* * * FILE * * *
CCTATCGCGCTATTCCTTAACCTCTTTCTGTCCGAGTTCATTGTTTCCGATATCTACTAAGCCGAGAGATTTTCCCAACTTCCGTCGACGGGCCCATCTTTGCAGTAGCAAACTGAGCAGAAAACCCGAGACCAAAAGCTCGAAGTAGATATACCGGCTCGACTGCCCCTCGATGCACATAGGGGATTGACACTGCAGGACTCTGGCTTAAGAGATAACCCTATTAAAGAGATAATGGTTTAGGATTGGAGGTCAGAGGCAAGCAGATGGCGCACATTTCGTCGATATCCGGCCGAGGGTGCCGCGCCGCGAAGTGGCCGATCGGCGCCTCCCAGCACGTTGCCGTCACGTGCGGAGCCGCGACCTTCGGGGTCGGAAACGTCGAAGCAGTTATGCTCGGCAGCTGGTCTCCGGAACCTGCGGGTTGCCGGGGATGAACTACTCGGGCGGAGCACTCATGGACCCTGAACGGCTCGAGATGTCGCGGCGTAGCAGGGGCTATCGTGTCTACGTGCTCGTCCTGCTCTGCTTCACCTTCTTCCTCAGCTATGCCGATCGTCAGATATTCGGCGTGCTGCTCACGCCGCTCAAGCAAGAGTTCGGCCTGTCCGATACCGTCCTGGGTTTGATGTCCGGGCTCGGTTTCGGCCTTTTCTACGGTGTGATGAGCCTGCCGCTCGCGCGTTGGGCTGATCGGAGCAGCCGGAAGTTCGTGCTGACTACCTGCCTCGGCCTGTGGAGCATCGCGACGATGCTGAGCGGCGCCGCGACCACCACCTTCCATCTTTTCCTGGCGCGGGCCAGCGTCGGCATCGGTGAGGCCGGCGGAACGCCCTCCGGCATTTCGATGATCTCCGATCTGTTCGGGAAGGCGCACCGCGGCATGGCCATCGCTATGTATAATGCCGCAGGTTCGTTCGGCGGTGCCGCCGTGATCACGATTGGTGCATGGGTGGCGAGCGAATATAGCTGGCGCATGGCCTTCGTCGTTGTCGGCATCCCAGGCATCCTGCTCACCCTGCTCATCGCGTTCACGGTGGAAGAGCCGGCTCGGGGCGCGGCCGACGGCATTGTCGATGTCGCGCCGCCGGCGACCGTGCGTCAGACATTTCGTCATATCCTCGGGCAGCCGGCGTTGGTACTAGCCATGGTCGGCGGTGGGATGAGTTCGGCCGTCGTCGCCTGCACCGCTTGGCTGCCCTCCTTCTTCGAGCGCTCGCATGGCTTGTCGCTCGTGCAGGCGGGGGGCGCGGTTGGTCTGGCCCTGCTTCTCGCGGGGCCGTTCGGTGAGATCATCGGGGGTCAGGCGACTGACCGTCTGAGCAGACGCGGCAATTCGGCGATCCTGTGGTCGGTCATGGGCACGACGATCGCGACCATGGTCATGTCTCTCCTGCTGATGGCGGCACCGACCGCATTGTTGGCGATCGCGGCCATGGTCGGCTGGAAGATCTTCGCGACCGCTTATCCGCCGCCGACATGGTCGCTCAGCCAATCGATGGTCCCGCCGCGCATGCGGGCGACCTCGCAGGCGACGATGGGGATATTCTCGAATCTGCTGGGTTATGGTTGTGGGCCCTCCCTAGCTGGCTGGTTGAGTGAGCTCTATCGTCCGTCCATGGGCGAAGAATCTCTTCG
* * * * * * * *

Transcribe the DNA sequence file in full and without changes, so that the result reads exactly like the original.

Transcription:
CCTATCGCGCTATTCCTTAACCTCTTTCTGTCCGAGTTCATTGTTTCCGATATCTACTAAGCCGAGAGATTTTCCCAACTTCCGTCGACGGGCCCATCTTTGCAGTAGCAAACTGAGCAGAAAACCCGAGACCAAAAGCTCGAAGTAGATATACCGGCTCGACTGCCCCTCGATGCACATAGGGGATTGACACTGCAGGACTCTGGCTTAAGAGATAACCCTATTAAAGAGATAATGGTTTAGGATTGGAGGTCAGAGGCAAGCAGATGGCGCACATTTCGTCGATATCCGGCCGAGGGTGCCGCGCCGCGAAGTGGCCGATCGGCGCCTCCCAGCACGTTGCCGTCACGTGCGGAGCCGCGACCTTCGGGGTCGGAAACGTCGAAGCAGTTATGCTCGGCAGCTGGTCTCCGGAACCTGCGGGTTGCCGGGGATGAACTACTCGGGCGGAGCACTCATGGACCCTGAACGGCTCGAGATGTCGCGGCGTAGCAGGGGCTATCGTGTCTACGTGCTCGTCCTGCTCTGCTTCACCTTCTTCCTCAGCTATGCCGATCGTCAGATATTCGGCGTGCTGCTCACGCCGCTCAAGCAAGAGTTCGGCCTGTCCGATACCGTCCTGGGTTTGATGTCCGGGCTCGGTTTCGGCCTTTTCTACGGTGTGATGAGCCTGCCGCTCGCGCGTTGGGCTGATCGGAGCAGCCGGAAGTTCGTGCTGACTACCTGCCTCGGCCTGTGGAGCATCGCGACGATGCTGAGCGGCGCCGCGACCACCACCTTCCATCTTTTCCTGGCGCGGGCCAGCGTCGGCATCGGTGAGGCCGGCGGAACGCCCTCCGGCATTTCGATGATCTCCGATCTGTTCGGGAAGGCGCACCGCGGCATGGCCATCGCTATGTATAATGCCGCAGGTTCGTTCGGCGGTGCCGCCGTGATCACGATTGGTGCATGGGTGGCGAGCGAATATAGCTGGCGCATGGCCTTCGTCGTTGTCGGCATCCCAGGCATCCTGCTCACCCTGCTCATCGCGTTCACGGTGGAAGAGCCGGCTCGGGGCGCGGCCGACGGCATTGTCGATGTCGCGCCGCCGGCGACCGTGCGTCAGACATTTCGTCATATCCTCGGGCAGCCGGCGTTGGTACTAGCCATGGTCGGCGGTGGGATGAGTTCGGCCGTCGTCGCCTGCACCGCTTGGCTGCCCTCCTTCTTCGAGCGCTCGCATGGCTTGTCGCTCGTGCAGGCGGGGGGCGCGGTTGGTCTGGCCCTGCTTCTCGCGGGGCCGTTCGGTGAGATCATCGGGGGTCAGGCGACTGACCGTCTGAGCAGACGCGGCAATTCGGCGATCCTGTGGTCGGTCATGGGCACGACGATCGCGACCATGGTCATGTCTCTCCTGCTGATGGCGGCACCGACCGCATTGTTGGCGATCGCGGCCATGGTCGGCTGGAAGATCTTCGCGACCGCTTATCCGCCGCCGACATGGTCGCTCAGCCAATCGATGGTCCCGCCGCGCATGCGGGCGACCTCGCAGGCGACGATGGGGATATTCTCGAATCTGCTGGGTTATGGTTGTGGGCCCTCCCTAGCTGGCTGGTTGAGTGAGCTCTATCGTCCGTCCATGGGCGAAGAATCTCTTCG